The Reflective Educator

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Where is the technology?

The following is an excerpt from a keynote I will be giving on February 13th for the University of Alberta.

 

There is a technology our students use that is destroying their ability to learn actual mathematics.

This technology is so advanced that you can use it to find any formula. In fact, almost all of mathematics we know is available via this technology. Some students, lacking the resources at home, are able to go to the library and use this technology and learn all of the mathematics we teach ahead of time, thus destroying our lessons during the year. Other students can even access this technology from home!

When using this technology, students don’t need to think. It can record every step they do during a problem so they don’t need to actually remember where they are. In fact, if they have done a similar problem before, they can just copy the steps from the previous time.

Students are using this technology to share ideas outside of class; plagiarism and cheating is rampant because of the ease of sharing provided by this technology. This technology is inequitable because not all students have equal access to it at home. Some of our homeless students, for example, do not have access to this technology at all.

Further, the production of this technology is damaging our ecosystem, and we throw millions of tons of it away each year. It is an environmental catastrophe in our schools, and something must be done.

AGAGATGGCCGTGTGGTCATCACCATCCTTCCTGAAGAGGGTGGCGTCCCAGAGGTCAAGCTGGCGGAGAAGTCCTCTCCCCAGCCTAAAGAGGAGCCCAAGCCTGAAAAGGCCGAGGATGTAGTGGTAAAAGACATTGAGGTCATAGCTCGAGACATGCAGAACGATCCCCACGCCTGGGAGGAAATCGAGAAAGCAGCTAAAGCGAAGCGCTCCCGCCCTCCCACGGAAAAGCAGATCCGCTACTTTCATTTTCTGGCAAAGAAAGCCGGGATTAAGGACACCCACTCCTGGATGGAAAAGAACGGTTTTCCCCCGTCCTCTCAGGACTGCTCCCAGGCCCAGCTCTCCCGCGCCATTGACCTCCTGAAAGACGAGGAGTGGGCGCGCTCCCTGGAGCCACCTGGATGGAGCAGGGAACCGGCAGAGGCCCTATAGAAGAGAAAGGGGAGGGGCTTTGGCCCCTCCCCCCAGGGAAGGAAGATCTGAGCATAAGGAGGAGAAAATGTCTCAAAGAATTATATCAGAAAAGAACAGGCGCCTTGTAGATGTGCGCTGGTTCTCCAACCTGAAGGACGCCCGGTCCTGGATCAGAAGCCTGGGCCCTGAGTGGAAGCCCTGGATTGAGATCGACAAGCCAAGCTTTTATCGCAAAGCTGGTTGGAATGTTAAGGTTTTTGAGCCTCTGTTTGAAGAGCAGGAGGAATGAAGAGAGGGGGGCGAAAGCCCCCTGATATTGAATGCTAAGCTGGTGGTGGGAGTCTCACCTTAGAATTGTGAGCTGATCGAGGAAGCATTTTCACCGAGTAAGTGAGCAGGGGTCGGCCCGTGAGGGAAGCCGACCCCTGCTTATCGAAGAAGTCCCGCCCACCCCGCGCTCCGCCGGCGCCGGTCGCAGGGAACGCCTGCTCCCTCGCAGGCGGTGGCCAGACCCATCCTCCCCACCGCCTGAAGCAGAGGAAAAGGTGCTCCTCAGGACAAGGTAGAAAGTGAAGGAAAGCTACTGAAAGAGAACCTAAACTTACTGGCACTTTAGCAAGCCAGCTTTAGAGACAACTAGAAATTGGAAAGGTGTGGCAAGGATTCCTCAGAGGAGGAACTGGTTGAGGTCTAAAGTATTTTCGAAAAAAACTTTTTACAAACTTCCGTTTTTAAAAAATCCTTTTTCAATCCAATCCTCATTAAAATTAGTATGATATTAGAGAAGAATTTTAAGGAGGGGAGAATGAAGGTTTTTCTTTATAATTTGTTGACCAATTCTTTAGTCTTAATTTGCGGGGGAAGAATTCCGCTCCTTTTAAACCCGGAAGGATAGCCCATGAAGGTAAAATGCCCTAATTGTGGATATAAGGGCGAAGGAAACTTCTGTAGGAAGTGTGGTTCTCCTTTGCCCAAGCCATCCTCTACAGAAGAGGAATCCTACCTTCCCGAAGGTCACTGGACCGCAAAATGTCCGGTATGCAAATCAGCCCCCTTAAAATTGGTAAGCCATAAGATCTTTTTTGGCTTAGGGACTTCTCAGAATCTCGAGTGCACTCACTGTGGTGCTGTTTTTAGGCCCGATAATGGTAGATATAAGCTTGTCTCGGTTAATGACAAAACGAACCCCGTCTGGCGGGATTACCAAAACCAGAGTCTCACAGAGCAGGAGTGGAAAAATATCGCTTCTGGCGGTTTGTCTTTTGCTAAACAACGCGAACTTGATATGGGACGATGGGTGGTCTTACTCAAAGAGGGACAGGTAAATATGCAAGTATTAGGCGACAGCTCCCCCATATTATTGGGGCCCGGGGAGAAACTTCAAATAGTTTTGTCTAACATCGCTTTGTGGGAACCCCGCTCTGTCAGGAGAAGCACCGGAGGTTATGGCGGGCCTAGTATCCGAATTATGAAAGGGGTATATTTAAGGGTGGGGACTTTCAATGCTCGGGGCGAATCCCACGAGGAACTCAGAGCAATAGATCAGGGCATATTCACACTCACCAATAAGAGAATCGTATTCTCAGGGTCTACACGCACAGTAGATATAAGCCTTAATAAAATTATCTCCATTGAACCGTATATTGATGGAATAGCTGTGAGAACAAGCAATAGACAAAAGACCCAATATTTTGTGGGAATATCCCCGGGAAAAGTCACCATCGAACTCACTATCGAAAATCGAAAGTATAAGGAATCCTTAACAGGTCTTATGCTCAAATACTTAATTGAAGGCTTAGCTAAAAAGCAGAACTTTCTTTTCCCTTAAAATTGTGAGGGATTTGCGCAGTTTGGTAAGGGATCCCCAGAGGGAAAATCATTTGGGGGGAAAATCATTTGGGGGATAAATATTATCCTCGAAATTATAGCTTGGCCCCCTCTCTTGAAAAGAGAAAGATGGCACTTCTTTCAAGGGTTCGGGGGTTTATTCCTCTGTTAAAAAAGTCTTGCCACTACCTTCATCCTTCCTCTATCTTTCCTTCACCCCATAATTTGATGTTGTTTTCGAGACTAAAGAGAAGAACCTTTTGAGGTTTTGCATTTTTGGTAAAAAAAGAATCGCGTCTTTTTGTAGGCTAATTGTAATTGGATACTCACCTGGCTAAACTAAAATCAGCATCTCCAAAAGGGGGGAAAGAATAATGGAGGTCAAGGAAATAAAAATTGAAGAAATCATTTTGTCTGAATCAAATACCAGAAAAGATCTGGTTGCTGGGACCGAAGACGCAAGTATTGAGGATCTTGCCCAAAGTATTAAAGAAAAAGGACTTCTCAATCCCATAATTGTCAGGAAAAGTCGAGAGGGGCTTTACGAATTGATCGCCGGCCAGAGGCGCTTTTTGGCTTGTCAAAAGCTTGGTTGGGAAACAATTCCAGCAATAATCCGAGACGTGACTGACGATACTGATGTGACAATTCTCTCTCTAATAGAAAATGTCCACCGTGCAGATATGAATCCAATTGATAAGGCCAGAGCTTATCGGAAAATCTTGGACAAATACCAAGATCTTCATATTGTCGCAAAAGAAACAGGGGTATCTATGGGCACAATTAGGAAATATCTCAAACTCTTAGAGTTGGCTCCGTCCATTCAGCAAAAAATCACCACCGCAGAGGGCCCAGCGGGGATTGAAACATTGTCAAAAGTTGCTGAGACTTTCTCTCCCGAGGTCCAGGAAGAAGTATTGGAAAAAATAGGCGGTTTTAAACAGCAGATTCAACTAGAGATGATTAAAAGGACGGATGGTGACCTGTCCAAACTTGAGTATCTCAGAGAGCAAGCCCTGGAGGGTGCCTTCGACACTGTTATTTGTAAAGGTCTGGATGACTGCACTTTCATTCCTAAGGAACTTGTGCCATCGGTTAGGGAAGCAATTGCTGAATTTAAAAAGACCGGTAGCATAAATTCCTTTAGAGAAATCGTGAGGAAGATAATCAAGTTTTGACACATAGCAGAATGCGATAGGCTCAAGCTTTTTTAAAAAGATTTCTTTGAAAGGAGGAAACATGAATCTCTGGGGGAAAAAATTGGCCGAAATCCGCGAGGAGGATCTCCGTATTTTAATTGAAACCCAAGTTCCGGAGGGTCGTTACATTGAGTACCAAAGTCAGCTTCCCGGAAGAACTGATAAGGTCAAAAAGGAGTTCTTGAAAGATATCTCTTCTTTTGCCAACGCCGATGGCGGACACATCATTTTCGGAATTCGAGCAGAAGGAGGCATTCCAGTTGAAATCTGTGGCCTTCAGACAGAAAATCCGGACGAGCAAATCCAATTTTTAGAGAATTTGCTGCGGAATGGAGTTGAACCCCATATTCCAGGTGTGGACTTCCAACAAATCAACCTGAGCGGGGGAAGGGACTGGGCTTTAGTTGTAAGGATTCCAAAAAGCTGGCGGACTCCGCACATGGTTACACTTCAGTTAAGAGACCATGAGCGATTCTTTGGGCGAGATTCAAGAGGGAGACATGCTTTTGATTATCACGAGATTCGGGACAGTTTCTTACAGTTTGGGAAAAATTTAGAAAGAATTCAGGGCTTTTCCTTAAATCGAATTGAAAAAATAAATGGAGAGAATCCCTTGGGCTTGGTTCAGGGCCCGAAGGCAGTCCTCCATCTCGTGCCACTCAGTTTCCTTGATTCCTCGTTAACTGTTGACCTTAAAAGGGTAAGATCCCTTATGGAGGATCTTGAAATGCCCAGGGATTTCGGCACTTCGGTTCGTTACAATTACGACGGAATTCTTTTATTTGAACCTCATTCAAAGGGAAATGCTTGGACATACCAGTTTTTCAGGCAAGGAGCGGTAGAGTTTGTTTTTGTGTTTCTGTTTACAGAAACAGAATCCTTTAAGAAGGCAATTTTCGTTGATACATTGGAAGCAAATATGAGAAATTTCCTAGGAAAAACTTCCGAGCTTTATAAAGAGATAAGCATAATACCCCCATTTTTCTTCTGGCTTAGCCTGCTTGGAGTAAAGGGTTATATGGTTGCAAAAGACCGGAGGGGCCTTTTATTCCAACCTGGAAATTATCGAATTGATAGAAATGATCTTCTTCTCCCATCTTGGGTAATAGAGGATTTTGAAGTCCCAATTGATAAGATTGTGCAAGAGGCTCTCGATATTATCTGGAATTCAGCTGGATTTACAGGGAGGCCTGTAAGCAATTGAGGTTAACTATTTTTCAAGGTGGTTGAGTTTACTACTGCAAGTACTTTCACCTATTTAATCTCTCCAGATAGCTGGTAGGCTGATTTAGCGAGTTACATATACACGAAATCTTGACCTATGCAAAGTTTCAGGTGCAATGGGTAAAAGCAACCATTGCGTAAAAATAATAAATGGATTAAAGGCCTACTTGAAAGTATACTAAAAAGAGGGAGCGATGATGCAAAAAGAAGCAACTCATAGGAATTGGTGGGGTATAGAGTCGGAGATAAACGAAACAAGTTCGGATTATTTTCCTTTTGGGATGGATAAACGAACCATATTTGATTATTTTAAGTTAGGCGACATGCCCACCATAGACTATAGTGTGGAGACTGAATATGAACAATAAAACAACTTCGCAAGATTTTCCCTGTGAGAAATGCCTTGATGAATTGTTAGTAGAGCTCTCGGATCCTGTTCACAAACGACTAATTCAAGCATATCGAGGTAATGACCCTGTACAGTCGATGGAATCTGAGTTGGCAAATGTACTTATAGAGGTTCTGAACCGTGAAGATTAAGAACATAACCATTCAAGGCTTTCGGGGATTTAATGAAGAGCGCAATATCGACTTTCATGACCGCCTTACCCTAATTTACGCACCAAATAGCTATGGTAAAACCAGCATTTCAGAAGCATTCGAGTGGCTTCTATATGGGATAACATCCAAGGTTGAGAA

Yes folks, it’s time. We need to stop using paper in our mathematics classes.

Pencil writing on paper
Photo by Simon Stamm

Sarcasm aside, this objection to paper, pencils, and writing in education is a real one, at least in the age of Socrates, who (according to Plato) said,

"…this discovery of yours will create forgetfulness in the learners’ souls, because they will not use their memories; they will trust to the external written characters and not remember of themselves."(Dialogues of Plato, Phaedrus, pp. 275).

It is true that pencils and paper require the person using them to know less, and to allow the medium of pencil and paper to hold information for them. Pencil and paper can be thought of as a solid state storage device with a low ratio of information to volume capacity, and a terrible indexing system. Pencil and paper are like a hard-drive for the mind.

However, the fact that pencil and paper require less memorization of information does mean that they result in less thinking. In fact, our entire civilization’s technological advances rest on the fact that we first created a very portable, reusable, and reasonably durable medium upon which we could record our discoveries for the next generation. What will happen to our society when the fundamental medium of communicating ideas changes?